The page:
Healthy Living: Healthy Resolutions—A New Year, A New You
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There’s nothing new about New Year’s resolutions—whether you want to read more, save money or drop a few pounds. While some scoff at how fleeting these promises to ourselves can be, others say we deserve credit for at least acknowledging a need for self-improvement—and for giving it the old college try. We know it can be overwhelming to exact any significant change in lifestyle or habit, but let’s say you’re really determined this year. What can you do differently to make your resolutions stick? What baby steps can you take? What adjustments or reward system can you put in place to bring you closer to your goal?
“Quantify it,” advises Donald E. Wetmore, founding president of The Productivity Institute, a time-management think tank in Stratford. We often set ourselves up to fail for the simple reason that resolutions tend to be vague (such as “I want to lose weight”), says Wetmore. Specificity make us feel more accountable, so attach a number and a deadline to your resolution. By saying “I want to lose 10 pounds by summer,” you’ve clarified your intention, making it feel more attainable. Deadlines are commitments, but more than that, they can help “break your resolution into bite-sized pieces,” says Wetmore, which in turn, makes it more manageable.
Next, allow that change is hard. Don’t set too many goals, he adds, or your campaign is sure to collapse; make only one or two resolutions at most. Finally, be realistic. A desire for growth and self-improvement is admirable, but is it really likely that you’ll achieve enlightenment this year if you just go to yoga more often? Be honest with yourself and choose a goal that’s challenging—but attainable.
To help you get there, we’ve identified the most common resolutions and rounded up some expert advice on how to keep them—once and for all.
Burnout is the workout’s greatest enemy, according to Dorrie Carolan, co-director of the NYA Sports & Fitness Center in Newtown. “We see it all the time. When people first start working out, they come in five days a week,” says Carolan, “but they just get burned out and that’s it. We advise them to come in three days a week to start.” If you’re new to the gym and not sure how to use the equipment, she recommends meeting with a personal trainer—even if it’s just for a few sessions. “If you don’t learn how to lift or exercise properly, you’re more likely to injure yourself—and stop coming,” she says.
If you’re serious:
■ Take a class. Sometimes just being around others helps with motivation.
■ Switch up your program every four to six weeks to avoid boredom.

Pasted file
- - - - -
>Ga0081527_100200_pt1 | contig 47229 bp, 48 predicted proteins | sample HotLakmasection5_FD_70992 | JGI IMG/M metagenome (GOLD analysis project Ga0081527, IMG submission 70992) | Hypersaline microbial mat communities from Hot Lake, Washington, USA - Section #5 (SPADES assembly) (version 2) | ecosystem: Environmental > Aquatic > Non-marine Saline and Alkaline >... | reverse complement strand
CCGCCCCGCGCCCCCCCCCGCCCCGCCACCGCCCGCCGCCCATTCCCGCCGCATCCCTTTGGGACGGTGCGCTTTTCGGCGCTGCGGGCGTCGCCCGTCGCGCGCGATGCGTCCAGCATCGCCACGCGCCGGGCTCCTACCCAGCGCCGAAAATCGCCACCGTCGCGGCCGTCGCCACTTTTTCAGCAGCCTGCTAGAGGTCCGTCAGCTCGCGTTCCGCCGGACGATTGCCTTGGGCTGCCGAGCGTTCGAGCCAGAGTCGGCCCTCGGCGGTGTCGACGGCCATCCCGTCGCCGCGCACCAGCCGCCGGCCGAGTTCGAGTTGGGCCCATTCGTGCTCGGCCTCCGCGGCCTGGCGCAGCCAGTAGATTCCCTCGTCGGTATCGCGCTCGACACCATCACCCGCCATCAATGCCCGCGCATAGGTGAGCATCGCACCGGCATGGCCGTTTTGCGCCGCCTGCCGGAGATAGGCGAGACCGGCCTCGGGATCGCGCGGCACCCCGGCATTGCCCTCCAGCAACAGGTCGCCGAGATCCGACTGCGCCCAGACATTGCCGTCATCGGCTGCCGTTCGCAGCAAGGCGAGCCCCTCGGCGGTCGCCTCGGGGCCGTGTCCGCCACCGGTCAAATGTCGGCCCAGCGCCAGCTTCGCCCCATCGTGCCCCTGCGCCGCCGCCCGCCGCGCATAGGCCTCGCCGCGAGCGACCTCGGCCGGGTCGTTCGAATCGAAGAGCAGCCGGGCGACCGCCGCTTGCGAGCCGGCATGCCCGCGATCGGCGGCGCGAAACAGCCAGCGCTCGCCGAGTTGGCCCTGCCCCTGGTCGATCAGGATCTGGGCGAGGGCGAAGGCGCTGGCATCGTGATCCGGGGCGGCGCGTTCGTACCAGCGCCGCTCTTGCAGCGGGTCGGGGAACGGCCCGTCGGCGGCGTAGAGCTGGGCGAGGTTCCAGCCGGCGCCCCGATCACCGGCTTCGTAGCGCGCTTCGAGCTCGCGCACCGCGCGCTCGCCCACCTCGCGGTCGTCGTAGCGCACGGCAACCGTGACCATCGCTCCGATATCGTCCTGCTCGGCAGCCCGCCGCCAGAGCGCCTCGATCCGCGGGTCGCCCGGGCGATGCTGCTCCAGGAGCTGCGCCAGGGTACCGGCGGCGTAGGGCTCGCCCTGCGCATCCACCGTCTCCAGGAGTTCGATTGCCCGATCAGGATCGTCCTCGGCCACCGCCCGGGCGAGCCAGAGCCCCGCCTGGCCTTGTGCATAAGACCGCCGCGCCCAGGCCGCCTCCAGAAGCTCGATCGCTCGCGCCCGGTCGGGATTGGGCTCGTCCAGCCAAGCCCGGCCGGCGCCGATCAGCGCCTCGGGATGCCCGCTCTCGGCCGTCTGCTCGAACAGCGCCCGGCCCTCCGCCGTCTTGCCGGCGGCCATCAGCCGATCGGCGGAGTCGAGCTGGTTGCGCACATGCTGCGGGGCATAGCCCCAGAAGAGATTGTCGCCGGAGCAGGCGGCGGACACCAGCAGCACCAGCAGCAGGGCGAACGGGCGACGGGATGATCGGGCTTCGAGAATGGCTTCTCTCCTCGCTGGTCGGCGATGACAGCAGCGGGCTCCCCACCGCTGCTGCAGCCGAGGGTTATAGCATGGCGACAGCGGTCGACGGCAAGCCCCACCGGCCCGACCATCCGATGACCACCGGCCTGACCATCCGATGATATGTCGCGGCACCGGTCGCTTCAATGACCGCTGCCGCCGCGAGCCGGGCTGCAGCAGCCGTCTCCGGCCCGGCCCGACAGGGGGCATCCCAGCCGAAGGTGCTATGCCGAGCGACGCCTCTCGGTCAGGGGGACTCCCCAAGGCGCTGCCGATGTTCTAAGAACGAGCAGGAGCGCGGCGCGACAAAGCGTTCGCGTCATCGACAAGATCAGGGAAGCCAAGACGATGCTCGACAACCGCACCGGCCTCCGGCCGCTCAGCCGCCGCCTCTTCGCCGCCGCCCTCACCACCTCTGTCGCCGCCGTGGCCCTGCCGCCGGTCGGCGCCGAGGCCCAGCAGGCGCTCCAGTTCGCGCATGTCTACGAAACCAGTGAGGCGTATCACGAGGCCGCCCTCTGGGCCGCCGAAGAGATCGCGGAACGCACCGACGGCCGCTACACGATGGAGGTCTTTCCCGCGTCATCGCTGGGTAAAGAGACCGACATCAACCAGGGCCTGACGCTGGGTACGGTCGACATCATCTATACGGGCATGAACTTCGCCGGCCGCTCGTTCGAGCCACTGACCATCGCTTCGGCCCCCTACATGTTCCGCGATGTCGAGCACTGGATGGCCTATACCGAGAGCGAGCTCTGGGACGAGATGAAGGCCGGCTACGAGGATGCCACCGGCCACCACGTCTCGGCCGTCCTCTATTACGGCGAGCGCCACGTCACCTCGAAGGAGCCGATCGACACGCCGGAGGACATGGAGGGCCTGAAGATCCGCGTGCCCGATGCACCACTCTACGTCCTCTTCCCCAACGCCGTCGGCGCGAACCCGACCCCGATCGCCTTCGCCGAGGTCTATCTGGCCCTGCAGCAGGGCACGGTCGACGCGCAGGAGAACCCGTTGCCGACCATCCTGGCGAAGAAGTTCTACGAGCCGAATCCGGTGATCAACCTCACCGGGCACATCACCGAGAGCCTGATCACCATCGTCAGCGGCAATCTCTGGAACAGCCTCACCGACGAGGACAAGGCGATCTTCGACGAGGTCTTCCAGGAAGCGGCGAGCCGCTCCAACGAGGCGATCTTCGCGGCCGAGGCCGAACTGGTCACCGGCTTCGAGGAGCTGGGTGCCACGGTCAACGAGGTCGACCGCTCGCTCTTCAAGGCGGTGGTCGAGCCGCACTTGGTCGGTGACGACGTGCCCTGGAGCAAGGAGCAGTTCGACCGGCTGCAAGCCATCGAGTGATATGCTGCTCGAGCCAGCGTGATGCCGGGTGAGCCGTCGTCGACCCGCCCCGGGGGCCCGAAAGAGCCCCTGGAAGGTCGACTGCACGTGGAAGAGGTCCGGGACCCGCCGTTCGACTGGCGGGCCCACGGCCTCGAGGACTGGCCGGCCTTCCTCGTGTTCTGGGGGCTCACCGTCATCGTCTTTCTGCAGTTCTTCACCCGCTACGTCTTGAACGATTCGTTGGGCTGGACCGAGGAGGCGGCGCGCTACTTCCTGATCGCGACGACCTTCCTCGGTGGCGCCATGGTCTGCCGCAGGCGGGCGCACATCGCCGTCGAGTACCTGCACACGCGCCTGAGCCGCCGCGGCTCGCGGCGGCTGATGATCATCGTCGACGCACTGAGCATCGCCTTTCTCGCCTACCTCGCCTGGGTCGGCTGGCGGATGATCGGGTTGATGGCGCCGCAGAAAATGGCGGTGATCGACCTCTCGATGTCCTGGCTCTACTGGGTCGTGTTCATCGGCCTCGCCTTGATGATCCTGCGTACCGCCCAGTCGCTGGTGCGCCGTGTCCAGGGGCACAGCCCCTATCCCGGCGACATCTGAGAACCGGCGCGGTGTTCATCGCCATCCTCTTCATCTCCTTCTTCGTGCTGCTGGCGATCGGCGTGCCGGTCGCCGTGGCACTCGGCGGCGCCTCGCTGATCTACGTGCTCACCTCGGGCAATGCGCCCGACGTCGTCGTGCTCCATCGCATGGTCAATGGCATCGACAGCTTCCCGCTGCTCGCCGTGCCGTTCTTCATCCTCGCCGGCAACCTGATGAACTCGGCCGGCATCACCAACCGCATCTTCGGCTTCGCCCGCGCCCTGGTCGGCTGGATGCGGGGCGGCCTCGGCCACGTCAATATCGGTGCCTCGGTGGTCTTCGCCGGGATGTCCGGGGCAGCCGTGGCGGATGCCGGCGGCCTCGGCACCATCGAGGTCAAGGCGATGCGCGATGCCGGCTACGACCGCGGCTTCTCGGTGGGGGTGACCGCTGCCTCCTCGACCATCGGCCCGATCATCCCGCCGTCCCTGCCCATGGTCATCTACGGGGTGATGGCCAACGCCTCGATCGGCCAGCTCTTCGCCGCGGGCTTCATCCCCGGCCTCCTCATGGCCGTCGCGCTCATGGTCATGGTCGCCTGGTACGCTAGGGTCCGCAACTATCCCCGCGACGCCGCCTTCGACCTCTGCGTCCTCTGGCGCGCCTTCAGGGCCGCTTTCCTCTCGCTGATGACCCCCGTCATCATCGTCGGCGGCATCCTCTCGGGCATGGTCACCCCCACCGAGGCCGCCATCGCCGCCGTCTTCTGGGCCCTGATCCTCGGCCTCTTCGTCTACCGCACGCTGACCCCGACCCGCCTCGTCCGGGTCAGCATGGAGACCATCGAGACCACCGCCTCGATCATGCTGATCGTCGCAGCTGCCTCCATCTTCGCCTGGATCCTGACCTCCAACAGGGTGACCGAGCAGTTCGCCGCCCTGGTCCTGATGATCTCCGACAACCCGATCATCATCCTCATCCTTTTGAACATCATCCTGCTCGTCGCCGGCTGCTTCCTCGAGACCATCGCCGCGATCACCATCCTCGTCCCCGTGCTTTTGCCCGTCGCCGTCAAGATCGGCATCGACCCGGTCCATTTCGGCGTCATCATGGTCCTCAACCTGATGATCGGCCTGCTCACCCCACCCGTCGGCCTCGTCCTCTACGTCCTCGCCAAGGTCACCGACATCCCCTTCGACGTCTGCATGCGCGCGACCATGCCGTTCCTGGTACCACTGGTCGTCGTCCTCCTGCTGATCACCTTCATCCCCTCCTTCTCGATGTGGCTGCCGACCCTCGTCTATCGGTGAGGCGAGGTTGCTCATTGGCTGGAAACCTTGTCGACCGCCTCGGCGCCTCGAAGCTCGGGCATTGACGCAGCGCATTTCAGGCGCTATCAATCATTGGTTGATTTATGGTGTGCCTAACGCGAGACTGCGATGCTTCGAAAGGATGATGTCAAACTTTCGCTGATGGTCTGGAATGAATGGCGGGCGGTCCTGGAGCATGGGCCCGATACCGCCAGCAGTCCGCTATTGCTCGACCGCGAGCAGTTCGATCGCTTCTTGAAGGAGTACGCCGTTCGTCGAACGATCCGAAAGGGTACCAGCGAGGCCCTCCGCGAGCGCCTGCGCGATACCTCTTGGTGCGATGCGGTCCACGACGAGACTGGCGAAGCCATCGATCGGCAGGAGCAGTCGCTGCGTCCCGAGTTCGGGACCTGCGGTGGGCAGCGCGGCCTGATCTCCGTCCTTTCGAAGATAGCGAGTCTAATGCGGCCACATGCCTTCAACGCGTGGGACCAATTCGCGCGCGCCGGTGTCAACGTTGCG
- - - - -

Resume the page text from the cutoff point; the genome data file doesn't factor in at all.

■ Pay for a year’s membership. It’s more cost-effective and increases your sense of obligation!
If anyone knows how challenging dieting can be, it’s Kim Bensen. The Shelton weight-management expert and author of Finally Thin! lost 212 pounds 10 years ago—and kept it off. The founder of “Options,” a membership weight-loss program, she’s in her element when discussing diet (not a dirty word in her book). “First of all, whatever program you choose to follow, it has to be tailored to you,” says Bensen. “A lot of diet programs work, but you have to make it yours.” She asserts, like many, that losing weight is part of a lifestyle change, and that getting there is a very calculated effort. “You’ve got to make this your job,” she says. “You have to put yourself first, make it a priority, learn to cook things you will eat and make again, and enjoy what you’re doing.”
If you’re serious:
■ Do the math. At the end of the day weight loss is about calories in and calories out. There are lots of apps and programs that can help you arrive at the daily numbers that will spell success.
■ Choose a well-rounded diet and watching out for “free foods;” they are not non-caloric. Says Bensen: “Most people are not slow losers, they’re sloppy dieters.”
■ Find a strategy that is stress-free. “There’s nothing like stress to send you to the cookie jar,” she cautions.
Hands down, giving up tobacco is one of the best things you can do for your health—and it’s also one of the most difficult resolutions to keep. Luckily, much research has gone into breaking the habit, so there’s a lot of support out there for anyone who is determined to quit. The Connecticut Quitline is a great place to start. The program allows you to participate remotely; there are no meetings to attend.
If you’re serious:
■ Personalize your quitting strategy. Quitline can help you select the nicotine substitute or other medication (for free) that’s right for you.
■ Rely on someone to help. Quitline coaches are available for advice and support whenever you need it.
■ Learn from the experience every step of the way. Quitting takes practice, so you may not get there the first few times you try.